Many leaders founded their companies based on a great idea. Subsequently, they are so married to this idea that they avoid revising their product strategy when necessary.

The saddest thing I have witnessed is when founders realize this strategy problem too late. For example, we once had a client come to us with Google-sized aspirations, but the company had been hemorrhaging cash for the past several quarters. Unfortunately, it was far too late to make the crucial changes in the product strategy.

To avoid this dreadful situation, do not delay. Instead, complete the tough work now to ensure your business model is healthy.

3. “You need to focus.”
Many entrepreneurs have so many ideas on the drawing board that they struggle to properly execute any of them. The ideas might be phenomenal, but without focus, they will never graduate from the brainstorm stage into a living product. The office will forever be a maze of half-finished plans and good intentions — and frustrations for everyone.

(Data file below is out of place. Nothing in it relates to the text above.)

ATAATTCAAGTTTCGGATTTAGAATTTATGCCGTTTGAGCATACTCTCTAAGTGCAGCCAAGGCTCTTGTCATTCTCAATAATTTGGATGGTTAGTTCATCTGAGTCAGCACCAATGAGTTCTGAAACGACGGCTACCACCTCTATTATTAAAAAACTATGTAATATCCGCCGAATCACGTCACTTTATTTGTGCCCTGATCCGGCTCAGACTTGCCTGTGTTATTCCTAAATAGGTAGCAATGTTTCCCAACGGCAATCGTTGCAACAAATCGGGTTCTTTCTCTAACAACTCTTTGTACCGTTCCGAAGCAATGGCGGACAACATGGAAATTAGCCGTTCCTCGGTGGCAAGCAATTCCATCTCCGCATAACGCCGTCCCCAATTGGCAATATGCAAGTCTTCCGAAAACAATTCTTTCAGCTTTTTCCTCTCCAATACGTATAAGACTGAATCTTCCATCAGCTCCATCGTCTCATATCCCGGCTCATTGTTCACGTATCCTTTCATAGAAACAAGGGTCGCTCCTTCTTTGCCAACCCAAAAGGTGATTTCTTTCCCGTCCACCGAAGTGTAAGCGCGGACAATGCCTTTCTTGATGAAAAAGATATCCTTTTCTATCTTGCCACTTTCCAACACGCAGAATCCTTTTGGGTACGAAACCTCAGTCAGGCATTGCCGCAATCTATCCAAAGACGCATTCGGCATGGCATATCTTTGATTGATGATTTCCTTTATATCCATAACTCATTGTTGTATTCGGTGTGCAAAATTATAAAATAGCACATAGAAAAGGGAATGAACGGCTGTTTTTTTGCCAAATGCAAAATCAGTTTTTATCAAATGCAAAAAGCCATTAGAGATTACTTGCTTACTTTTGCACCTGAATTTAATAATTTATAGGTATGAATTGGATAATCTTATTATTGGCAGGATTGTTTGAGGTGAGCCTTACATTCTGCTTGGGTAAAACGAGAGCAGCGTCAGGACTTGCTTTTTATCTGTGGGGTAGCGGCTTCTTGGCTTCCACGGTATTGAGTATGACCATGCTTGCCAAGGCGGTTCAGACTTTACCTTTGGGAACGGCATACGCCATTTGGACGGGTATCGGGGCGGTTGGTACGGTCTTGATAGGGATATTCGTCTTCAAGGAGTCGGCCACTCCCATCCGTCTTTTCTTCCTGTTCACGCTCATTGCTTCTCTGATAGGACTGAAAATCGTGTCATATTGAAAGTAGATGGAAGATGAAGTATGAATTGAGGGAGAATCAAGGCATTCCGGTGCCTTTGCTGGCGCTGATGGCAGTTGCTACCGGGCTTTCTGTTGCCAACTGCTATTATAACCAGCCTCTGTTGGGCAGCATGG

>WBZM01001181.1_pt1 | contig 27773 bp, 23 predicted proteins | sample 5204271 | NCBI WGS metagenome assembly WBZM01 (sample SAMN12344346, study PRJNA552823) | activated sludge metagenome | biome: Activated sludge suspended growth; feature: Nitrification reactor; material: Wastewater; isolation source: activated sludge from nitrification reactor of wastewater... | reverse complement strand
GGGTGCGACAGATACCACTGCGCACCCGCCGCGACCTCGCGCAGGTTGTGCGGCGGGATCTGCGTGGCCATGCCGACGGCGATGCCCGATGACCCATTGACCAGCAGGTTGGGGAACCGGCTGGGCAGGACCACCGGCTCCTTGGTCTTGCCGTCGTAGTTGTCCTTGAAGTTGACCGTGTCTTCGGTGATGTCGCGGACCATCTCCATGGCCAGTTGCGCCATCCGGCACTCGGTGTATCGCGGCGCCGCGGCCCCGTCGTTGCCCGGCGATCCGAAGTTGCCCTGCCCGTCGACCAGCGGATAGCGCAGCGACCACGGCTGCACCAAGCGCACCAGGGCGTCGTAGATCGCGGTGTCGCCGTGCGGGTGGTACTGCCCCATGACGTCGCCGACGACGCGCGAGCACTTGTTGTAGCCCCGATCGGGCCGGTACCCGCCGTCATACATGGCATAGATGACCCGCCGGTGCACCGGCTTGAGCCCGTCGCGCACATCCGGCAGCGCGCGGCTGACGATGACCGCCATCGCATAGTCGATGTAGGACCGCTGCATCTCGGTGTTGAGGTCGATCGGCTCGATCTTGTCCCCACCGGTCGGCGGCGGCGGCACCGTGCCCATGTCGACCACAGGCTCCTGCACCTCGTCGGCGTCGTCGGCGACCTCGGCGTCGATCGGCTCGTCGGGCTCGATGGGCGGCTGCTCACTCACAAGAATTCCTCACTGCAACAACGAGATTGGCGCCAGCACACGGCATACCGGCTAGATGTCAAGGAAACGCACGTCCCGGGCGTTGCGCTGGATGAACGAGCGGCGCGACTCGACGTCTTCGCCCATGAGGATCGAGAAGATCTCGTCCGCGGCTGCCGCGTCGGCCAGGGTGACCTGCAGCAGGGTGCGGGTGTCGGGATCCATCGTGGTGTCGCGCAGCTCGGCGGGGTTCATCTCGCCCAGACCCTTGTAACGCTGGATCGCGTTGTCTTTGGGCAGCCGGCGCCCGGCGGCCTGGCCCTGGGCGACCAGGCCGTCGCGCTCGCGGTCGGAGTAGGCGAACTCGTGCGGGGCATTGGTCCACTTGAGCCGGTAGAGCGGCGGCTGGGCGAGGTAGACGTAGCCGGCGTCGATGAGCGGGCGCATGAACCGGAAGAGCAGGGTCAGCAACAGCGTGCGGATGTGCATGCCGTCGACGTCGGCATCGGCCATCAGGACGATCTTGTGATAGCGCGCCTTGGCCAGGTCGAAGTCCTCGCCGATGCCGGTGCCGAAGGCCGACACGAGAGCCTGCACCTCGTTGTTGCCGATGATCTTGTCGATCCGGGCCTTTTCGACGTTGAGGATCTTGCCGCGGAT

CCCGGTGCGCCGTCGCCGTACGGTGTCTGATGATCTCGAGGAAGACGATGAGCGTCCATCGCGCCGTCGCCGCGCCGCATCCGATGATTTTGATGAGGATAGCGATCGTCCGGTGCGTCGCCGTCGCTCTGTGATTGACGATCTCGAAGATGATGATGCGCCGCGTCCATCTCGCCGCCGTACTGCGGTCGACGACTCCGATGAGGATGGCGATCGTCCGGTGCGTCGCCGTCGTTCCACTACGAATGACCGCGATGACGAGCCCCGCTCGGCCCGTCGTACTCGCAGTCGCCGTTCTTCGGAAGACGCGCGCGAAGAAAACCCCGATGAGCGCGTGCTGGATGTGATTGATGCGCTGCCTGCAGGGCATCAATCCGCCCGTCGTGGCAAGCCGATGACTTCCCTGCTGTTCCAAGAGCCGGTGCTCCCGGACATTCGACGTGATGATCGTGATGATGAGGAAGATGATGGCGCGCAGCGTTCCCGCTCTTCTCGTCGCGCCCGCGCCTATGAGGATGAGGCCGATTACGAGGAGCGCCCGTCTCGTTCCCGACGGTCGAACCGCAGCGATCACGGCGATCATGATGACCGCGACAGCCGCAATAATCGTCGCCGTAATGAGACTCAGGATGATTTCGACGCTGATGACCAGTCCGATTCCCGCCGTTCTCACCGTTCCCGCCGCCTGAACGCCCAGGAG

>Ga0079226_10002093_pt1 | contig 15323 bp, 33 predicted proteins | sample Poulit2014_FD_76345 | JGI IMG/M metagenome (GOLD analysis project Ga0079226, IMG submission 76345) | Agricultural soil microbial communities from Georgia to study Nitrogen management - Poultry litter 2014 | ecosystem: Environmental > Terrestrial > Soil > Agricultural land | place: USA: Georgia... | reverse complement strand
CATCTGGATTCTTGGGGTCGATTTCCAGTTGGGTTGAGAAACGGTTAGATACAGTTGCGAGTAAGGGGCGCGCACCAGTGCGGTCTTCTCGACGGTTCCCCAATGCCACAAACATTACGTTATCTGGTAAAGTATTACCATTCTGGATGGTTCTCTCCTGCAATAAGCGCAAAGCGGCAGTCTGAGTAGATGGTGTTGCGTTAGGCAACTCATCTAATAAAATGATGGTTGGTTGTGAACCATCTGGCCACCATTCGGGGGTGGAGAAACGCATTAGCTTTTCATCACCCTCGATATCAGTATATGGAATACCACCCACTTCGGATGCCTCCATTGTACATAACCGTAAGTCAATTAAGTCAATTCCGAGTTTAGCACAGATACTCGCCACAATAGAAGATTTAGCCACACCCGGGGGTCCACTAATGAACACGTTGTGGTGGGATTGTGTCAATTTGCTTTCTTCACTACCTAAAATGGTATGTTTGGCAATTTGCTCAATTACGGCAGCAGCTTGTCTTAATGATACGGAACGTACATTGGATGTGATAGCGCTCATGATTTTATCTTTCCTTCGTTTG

If your strategic consultant comes to you with this criticism, do not start backpedaling with excuses. Instead, go against your natural instincts and thank them.

While being told to focus might make you initially feel constrained and less entrepreneurial, that discomfort will soon ease once you see what a little focus does to your chosen idea. Move forward by pinning down what this focus looks like for your company, and then keep tabs on new ideas and ventures so they do not go astray.

4. “You need more structure.”
Sometimes, observing how a company operates is like watching kids play soccer. Everyone is running for the ball, and no one is executing against a clearly defined role. The result is a messy game in which goals are random and someone is bound to get hurt.

A lack of structure in a company can be just as damaging as a bad idea. When departments are not communicating or collaborating, everyone moves forward without a clear purpose.